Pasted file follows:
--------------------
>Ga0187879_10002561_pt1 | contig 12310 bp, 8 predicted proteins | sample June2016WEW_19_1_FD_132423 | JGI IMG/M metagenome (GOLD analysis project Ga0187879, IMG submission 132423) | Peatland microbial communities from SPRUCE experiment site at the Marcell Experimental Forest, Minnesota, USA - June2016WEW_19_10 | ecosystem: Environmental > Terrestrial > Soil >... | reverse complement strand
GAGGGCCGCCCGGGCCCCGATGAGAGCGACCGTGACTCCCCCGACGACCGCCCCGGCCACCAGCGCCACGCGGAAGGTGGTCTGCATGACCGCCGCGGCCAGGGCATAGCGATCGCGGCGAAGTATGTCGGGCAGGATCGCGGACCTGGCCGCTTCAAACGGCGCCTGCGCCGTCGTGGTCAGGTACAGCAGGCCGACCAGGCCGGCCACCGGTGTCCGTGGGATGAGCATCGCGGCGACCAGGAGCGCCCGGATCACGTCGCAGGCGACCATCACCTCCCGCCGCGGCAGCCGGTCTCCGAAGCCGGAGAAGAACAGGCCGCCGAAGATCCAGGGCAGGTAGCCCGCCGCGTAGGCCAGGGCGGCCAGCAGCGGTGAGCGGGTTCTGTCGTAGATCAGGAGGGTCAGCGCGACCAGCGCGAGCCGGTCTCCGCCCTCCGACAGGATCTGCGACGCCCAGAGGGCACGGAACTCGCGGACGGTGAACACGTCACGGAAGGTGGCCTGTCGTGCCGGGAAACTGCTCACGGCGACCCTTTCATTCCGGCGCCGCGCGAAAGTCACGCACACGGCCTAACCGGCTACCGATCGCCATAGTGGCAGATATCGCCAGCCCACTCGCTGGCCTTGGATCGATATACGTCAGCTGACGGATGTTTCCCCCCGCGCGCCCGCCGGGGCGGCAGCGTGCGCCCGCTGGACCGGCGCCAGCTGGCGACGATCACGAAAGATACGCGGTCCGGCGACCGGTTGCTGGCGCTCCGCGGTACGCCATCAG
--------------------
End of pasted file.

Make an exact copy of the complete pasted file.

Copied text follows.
>Ga0187879_10002561_pt1 | contig 12310 bp, 8 predicted proteins | sample June2016WEW_19_1_FD_132423 | JGI IMG/M metagenome (GOLD analysis project Ga0187879, IMG submission 132423) | Peatland microbial communities from SPRUCE experiment site at the Marcell Experimental Forest, Minnesota, USA - June2016WEW_19_10 | ecosystem: Environmental > Terrestrial > Soil >... | reverse complement strand
GAGGGCCGCCCGGGCCCCGATGAGAGCGACCGTGACTCCCCCGACGACCGCCCCGGCCACCAGCGCCACGCGGAAGGTGGTCTGCATGACCGCCGCGGCCAGGGCATAGCGATCGCGGCGAAGTATGTCGGGCAGGATCGCGGACCTGGCCGCTTCAAACGGCGCCTGCGCCGTCGTGGTCAGGTACAGCAGGCCGACCAGGCCGGCCACCGGTGTCCGTGGGATGAGCATCGCGGCGACCAGGAGCGCCCGGATCACGTCGCAGGCGACCATCACCTCCCGCCGCGGCAGCCGGTCTCCGAAGCCGGAGAAGAACAGGCCGCCGAAGATCCAGGGCAGGTAGCCCGCCGCGTAGGCCAGGGCGGCCAGCAGCGGTGAGCGGGTTCTGTCGTAGATCAGGAGGGTCAGCGCGACCAGCGCGAGCCGGTCTCCGCCCTCCGACAGGATCTGCGACGCCCAGAGGGCACGGAACTCGCGGACGGTGAACACGTCACGGAAGGTGGCCTGTCGTGCCGGGAAACTGCTCACGGCGACCCTTTCATTCCGGCGCCGCGCGAAAGTCACGCACACGGCCTAACCGGCTACCGATCGCCATAGTGGCAGATATCGCCAGCCCACTCGCTGGCCTTGGATCGATATACGTCAGCTGACGGATGTTTCCCCCCGCGCGCCCGCCGGGGCGGCAGCGTGCGCCCGCTGGACCGGCGCCAGCTGGCGACGATCACGAAAGATACGCGGTCCGGCGACCGGTTGCTGGCGCTCCGCGGTACGCCATCAG